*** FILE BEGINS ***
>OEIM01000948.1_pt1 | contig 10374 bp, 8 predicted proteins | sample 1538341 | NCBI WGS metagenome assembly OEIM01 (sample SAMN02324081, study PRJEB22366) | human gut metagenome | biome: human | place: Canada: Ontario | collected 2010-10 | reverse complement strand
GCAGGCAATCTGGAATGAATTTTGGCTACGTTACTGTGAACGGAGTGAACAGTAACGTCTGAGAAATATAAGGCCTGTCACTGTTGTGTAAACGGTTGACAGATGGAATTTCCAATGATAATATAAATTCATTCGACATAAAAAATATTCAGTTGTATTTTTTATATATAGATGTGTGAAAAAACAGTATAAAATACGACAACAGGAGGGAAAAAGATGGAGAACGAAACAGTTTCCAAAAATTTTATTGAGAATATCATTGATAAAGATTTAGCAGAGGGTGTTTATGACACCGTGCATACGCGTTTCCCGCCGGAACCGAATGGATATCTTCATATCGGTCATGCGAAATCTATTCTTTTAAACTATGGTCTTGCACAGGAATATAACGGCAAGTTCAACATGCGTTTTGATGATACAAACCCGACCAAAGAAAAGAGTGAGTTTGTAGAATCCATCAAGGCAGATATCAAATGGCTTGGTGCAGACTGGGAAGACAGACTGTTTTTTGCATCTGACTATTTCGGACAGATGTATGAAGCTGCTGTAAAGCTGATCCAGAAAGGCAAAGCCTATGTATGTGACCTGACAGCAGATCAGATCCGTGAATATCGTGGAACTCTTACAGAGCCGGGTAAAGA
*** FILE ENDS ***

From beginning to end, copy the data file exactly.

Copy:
>OEIM01000948.1_pt1 | contig 10374 bp, 8 predicted proteins | sample 1538341 | NCBI WGS metagenome assembly OEIM01 (sample SAMN02324081, study PRJEB22366) | human gut metagenome | biome: human | place: Canada: Ontario | collected 2010-10 | reverse complement strand
GCAGGCAATCTGGAATGAATTTTGGCTACGTTACTGTGAACGGAGTGAACAGTAACGTCTGAGAAATATAAGGCCTGTCACTGTTGTGTAAACGGTTGACAGATGGAATTTCCAATGATAATATAAATTCATTCGACATAAAAAATATTCAGTTGTATTTTTTATATATAGATGTGTGAAAAAACAGTATAAAATACGACAACAGGAGGGAAAAAGATGGAGAACGAAACAGTTTCCAAAAATTTTATTGAGAATATCATTGATAAAGATTTAGCAGAGGGTGTTTATGACACCGTGCATACGCGTTTCCCGCCGGAACCGAATGGATATCTTCATATCGGTCATGCGAAATCTATTCTTTTAAACTATGGTCTTGCACAGGAATATAACGGCAAGTTCAACATGCGTTTTGATGATACAAACCCGACCAAAGAAAAGAGTGAGTTTGTAGAATCCATCAAGGCAGATATCAAATGGCTTGGTGCAGACTGGGAAGACAGACTGTTTTTTGCATCTGACTATTTCGGACAGATGTATGAAGCTGCTGTAAAGCTGATCCAGAAAGGCAAAGCCTATGTATGTGACCTGACAGCAGATCAGATCCGTGAATATCGTGGAACTCTTACAGAGCCGGGTAAAGA